LEGL 215 Lecture Notes - Lecture 8: No Electronic Theft Act, Good Housekeeping, Trade Secret
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Key points - Chapter 8 Intellectual Property Rights
Intellectual Property: Any property resulting from intellectual, creative processes – the
product of an individual’s mind.
Article I, Section 8 empowers Congress to promote the Progress of Science and useful Arts,
by securing for limited Times to Authors and Inventors the exclusive Right to their
respective Writings and Discoveries.
Laws protecting patents, trademarks, and copyrights are explicitly designed to protect,
nurture, and reward inventive and artistic creativity.
Licensing: An intellectual property owner may license another party to use the owner’s
trademark, copyright, patent, etc. for certain purposes. A licensor must maintain some form
of control over the nature and quality of goods or services sold or rendered under the
Trademark: A distinctive mark, motto, device, or emblem that a manufacturer stamps, prints,
or otherwise affixes to the goods it produces so that they may be identified on the market
and their origins made known.
A trademark may be established
1. registering the mark with one or more states or with the U.S. Patent and Trademark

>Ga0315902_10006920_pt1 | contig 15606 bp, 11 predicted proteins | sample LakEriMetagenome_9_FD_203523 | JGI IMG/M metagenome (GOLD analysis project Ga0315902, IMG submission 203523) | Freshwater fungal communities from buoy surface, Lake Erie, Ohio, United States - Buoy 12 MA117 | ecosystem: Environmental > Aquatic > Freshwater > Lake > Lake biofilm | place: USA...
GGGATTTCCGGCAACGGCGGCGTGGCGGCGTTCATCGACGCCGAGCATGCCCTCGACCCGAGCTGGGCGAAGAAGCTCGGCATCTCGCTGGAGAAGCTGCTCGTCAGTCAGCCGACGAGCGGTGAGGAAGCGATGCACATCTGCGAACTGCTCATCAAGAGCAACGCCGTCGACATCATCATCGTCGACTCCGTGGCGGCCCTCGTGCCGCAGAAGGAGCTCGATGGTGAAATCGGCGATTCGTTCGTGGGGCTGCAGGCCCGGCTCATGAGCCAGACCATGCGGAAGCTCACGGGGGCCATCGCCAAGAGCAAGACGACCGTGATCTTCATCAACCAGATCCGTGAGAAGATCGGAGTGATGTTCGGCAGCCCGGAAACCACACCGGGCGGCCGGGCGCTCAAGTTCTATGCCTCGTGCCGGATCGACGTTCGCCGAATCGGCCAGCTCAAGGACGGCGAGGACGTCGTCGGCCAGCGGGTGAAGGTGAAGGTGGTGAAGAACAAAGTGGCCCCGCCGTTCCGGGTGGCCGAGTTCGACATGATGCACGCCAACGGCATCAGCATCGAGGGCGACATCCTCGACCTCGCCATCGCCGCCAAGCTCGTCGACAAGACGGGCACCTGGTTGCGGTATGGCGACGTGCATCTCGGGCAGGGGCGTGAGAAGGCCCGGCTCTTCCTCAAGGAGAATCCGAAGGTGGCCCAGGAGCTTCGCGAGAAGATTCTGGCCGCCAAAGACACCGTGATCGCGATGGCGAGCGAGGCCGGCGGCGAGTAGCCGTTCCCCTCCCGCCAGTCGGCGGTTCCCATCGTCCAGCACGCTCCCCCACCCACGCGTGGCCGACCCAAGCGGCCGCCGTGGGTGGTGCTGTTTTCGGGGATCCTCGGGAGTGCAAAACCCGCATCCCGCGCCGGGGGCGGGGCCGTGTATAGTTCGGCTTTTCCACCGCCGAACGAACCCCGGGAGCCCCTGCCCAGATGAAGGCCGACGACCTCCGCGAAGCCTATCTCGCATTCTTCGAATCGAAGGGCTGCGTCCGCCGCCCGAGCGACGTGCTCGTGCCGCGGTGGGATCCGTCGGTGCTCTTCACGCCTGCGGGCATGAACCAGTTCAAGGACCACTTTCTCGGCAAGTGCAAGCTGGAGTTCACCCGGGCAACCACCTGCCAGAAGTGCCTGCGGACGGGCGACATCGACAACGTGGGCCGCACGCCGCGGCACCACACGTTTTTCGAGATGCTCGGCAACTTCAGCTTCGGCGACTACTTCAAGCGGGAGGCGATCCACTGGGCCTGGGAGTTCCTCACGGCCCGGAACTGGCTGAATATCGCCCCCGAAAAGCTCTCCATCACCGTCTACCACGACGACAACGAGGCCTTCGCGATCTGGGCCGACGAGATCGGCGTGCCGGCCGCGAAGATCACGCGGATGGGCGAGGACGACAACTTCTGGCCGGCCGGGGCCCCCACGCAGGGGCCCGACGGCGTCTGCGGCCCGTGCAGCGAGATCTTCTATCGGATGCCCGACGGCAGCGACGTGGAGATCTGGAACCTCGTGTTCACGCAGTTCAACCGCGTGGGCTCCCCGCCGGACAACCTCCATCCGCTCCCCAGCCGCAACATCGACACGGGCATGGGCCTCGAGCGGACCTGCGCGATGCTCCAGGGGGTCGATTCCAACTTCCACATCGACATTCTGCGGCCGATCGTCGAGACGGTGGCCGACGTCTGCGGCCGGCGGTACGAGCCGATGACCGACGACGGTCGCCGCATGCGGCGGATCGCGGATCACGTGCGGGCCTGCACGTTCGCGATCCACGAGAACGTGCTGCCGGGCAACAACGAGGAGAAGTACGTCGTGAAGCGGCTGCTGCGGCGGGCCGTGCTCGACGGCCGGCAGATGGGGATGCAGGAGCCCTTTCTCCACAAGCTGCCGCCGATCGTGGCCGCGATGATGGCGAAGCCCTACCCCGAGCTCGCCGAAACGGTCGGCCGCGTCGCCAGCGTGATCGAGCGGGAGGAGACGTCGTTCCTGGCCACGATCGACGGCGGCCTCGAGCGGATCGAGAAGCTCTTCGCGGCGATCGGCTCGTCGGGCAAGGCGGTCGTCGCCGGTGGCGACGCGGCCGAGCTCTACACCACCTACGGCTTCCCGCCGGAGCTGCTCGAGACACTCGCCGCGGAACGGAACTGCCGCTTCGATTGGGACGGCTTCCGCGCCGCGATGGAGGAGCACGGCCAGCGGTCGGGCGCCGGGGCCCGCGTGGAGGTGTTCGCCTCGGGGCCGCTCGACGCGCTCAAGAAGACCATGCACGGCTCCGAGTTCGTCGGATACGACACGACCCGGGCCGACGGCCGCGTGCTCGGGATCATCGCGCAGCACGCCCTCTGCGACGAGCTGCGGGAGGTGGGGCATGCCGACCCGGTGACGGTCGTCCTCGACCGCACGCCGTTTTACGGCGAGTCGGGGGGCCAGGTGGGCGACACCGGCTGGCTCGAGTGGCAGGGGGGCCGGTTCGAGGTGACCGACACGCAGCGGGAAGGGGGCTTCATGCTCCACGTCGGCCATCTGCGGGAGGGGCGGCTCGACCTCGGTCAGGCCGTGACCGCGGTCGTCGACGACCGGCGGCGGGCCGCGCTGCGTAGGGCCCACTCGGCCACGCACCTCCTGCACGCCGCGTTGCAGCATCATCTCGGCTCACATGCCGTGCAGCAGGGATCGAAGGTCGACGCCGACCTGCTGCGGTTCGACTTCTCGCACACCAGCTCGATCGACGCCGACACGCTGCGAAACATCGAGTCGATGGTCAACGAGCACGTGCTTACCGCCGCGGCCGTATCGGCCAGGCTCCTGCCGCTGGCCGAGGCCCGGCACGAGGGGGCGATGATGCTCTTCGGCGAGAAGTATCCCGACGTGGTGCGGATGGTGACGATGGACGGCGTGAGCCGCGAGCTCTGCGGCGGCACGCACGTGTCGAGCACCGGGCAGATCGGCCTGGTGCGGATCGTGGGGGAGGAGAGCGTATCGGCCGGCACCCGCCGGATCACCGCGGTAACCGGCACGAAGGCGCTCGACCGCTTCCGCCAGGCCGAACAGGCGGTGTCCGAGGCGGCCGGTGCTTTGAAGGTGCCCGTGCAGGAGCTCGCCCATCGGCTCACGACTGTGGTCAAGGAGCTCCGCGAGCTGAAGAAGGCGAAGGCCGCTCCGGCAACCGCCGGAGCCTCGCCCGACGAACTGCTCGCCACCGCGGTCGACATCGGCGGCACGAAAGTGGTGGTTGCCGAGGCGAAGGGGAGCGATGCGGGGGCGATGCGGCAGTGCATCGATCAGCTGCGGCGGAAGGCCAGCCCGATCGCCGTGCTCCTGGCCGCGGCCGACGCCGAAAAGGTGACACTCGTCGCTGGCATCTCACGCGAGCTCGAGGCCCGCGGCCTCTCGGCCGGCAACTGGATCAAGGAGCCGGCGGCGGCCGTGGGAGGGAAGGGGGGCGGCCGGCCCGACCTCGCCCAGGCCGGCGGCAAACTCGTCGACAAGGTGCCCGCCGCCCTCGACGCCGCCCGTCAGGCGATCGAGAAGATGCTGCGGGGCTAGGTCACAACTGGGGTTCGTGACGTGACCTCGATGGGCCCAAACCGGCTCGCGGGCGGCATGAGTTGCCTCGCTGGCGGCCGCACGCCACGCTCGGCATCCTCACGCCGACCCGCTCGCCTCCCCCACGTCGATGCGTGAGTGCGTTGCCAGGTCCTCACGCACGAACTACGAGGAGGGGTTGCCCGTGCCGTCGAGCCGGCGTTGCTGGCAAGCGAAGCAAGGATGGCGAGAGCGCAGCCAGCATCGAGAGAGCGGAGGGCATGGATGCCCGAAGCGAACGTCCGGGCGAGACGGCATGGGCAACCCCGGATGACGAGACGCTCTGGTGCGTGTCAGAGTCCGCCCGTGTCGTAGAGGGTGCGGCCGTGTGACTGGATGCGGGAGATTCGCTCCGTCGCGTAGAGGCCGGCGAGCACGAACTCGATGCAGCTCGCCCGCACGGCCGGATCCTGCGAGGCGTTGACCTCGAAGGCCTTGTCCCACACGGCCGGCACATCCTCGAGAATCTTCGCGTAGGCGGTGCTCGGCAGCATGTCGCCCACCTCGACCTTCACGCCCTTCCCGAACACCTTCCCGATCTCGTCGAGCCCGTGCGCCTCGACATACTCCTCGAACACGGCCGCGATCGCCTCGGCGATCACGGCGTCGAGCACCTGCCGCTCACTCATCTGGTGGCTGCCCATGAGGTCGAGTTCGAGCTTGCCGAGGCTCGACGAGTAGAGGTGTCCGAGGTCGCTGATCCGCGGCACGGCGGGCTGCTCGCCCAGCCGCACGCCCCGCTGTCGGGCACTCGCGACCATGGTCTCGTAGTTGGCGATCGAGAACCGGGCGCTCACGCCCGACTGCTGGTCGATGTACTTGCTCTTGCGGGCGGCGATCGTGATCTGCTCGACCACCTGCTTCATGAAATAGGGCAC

Office pursuant to the Lanham Act
2. prior use sufficient to warrant common law protection
Trademark Dilution: Using a mark similar, but not identical, to a protected trademark.
Trademark Infringement: Using a protected trademark in its entirety or copying it to a
substantial degree without authorization.
Only marks that are sufficiently distinctive from all similar or competing marks will be
protected from infringement. Such trademark must enable consumers to identify the
manufacturer of the good easily and differentiate between competing products.
Strong Marks: Fanciful, arbitrary, or suggestive trademarks are generally considered to be
most distinctive because the mark is often unrelated to the nature of the product or service.
Secondary Meaning: Descriptive terms, geographic terms, and personal names are not
inherently distinctive, but will be protected if consumers associate the specific term or phrase
with the particular trademarked item.
Generic Terms: Terms that refer to an entire class of products are not entitled to protection,
even if the term was originally the name of a trademarked product.
TRADE DRESS AND SERVICE MARKS
Trade Dress: The image and overall appearance of a product (e.g.
, the distinctive decor,
menu, layout, and style of service of a particular restaurant). Trade dress is afforded the
same protection as a trademark.
Service Mark: A mark used in the sale or the advertising of services to distinguish the
services of one person or entity from those of another. Titles, character names, and other
distinctive features of radio and television programs may be registered as service marks.